In 1981 San Francisco, Chris Gardiner (Will Smith) invests his entire life savings in portable bone-density scanners which he demonstrates to doctors and pitches as a handy quantum leap over standard X-rays. While he is able to sell most of them, the time lag between the sales and his growing financial demands enrage his already bitter and alienated wife Linda (Thandie Newton), who eventually leaves him and moves to New York. After Linda bluntly says she is incapable of being a single mother, she agrees that their son Christopher (Jaden Smith) will remain with his father.
While downtown trying to sell one of the scanners, Chris meets Jay Twistle (Brian Howe), a manager for Dean Witter and impresses him by solving a Rubik's Cube during a short taxi ride. Chris does not have enough money to pay the taxi driver, so he escapes, resulting in the taxi driver chasing him into a subway station, screaming and shouting for his money along the way. Chris boards a train but loses one of his bone scanners in the process. This new relationship with Twistle earns him the chance to become an intern stockbroker. Despite arriving at his new office unkempt and shabbily dressed due to being arrested the previous day for unpaid parking tickets (and having had to paint his apartment, as his landlord grudgingly says he will give Chris and his son a little more time living there if they get the place ready for an incoming tenant before they depart), Chris is offered the internship.
Chris is further set back when his bank account is garnished by the IRS for unpaid income taxes, and he and his young son are evicted. Chris becomes broke and has less than thirty dollars in his bank account. As a result they are homeless, and are forced at one point to stay in a restroom at a subway station. Motivation drives him to find the Glide Memorial United Methodist Church, which has a homeless shelter for single mothers and their children. The church's owner will not allow him to stay there and Chris will not agree to leave Christopher there alone, although she tells him about a local church that also provides shelter, but has very limited space. Due to demand for the limited rooms, Chris must frantically race from his internship work early each afternoon in order to land a place in line.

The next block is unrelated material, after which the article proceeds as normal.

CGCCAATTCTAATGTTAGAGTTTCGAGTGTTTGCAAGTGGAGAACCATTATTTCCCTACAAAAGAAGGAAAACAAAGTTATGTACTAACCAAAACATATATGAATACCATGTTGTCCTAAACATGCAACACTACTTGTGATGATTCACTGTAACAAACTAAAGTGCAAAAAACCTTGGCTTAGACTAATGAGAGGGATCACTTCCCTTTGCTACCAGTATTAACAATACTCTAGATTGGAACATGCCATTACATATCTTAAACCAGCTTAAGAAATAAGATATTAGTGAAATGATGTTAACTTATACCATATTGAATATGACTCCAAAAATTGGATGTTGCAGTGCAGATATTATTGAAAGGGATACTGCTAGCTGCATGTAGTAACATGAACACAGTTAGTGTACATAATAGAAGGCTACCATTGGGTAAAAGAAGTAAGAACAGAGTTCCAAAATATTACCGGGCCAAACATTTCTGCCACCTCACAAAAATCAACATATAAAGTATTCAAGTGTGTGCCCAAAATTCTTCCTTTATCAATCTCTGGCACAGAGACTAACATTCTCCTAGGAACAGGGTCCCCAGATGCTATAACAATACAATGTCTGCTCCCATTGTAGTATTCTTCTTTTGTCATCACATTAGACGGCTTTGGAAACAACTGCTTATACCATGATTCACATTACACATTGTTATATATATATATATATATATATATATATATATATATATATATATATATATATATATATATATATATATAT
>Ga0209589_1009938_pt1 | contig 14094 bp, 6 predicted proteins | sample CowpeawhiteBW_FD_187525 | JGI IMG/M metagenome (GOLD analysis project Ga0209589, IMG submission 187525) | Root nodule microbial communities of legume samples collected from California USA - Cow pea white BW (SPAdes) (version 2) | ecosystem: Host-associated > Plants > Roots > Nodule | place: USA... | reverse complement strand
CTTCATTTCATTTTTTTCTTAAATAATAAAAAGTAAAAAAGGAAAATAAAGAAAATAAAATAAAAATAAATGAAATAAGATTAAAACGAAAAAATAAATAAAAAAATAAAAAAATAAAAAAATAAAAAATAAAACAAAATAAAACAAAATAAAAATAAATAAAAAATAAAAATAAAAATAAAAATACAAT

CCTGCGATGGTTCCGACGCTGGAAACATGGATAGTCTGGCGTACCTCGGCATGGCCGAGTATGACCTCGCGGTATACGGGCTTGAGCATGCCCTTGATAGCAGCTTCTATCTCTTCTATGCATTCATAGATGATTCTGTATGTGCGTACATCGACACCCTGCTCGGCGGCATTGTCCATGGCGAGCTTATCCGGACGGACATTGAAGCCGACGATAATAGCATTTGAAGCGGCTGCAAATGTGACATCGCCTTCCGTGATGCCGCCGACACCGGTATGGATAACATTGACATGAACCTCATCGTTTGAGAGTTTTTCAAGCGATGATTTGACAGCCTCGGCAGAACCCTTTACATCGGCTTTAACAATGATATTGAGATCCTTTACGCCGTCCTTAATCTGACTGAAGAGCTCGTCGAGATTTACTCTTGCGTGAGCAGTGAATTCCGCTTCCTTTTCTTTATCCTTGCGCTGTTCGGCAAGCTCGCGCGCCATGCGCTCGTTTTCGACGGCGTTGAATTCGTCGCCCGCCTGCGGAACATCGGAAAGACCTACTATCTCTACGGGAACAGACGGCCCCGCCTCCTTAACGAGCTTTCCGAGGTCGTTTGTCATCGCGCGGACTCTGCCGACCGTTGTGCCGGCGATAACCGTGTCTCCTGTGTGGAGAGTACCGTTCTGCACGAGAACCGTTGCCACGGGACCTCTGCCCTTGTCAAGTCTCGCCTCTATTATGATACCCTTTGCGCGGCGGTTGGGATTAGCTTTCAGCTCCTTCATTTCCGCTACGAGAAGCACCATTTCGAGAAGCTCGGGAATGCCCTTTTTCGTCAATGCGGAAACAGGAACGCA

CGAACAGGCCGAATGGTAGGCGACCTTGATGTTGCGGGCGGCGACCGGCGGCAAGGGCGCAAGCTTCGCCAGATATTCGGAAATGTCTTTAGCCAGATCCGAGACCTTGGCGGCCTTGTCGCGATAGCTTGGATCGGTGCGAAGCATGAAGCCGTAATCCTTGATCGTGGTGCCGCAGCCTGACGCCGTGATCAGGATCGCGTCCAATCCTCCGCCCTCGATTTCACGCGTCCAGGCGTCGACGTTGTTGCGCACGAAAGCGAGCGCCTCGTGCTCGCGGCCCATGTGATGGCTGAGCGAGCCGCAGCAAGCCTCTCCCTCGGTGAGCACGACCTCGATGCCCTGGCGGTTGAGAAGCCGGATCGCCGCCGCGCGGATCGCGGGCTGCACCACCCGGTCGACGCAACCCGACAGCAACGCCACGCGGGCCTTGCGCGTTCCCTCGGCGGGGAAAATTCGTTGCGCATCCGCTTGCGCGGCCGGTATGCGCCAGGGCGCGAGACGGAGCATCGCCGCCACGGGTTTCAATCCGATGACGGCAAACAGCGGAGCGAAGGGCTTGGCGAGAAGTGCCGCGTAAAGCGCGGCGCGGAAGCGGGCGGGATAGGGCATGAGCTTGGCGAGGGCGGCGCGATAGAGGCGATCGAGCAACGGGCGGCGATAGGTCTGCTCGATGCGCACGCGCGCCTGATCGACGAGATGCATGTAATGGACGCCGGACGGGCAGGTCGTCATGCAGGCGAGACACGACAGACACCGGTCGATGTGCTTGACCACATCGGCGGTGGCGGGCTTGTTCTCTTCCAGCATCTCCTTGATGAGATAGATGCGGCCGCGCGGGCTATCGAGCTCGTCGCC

Chris finds the bone scanner that he lost in the subway station with an insane man who had been carrying it around, believing it to be a time machine, and the scanner is now damaged, but Chris finally repairs it and is able to sell it. Disadvantaged by his limited work hours, and knowing that maximizing his client contacts and profits is the only way to earn the one paid position that he and his 19 competitors are fighting for, Chris develops a number of ways to make phone sales calls more efficiently. He also reaches out to potential high value customers, defying protocol. One sympathetic prospect who is a top-level pension fund manager even takes him and his son to a San Francisco 49ers game. Regardless of his challenges, Chris never reveals his lowly circumstances to his co-workers, even going so far as to lend one of his bosses five dollars for a cab, a sum he can't afford. Concluding his internship, Chris is called into a meeting with his managers. One of them notes he is wearing a new shirt—and then smiles and says he should wear it again tomorrow, letting him know he has won the coveted full-time position. Fighting back tears, he rushes to his son's daycare, hugging him. They walk down the street, joking with each other and are passed by a man in a business suit (the real Chris Gardner in a cameo appearance). The epilogue reveals that Chris went on to become a successful man and to form his own multi-million dollar brokerage firm.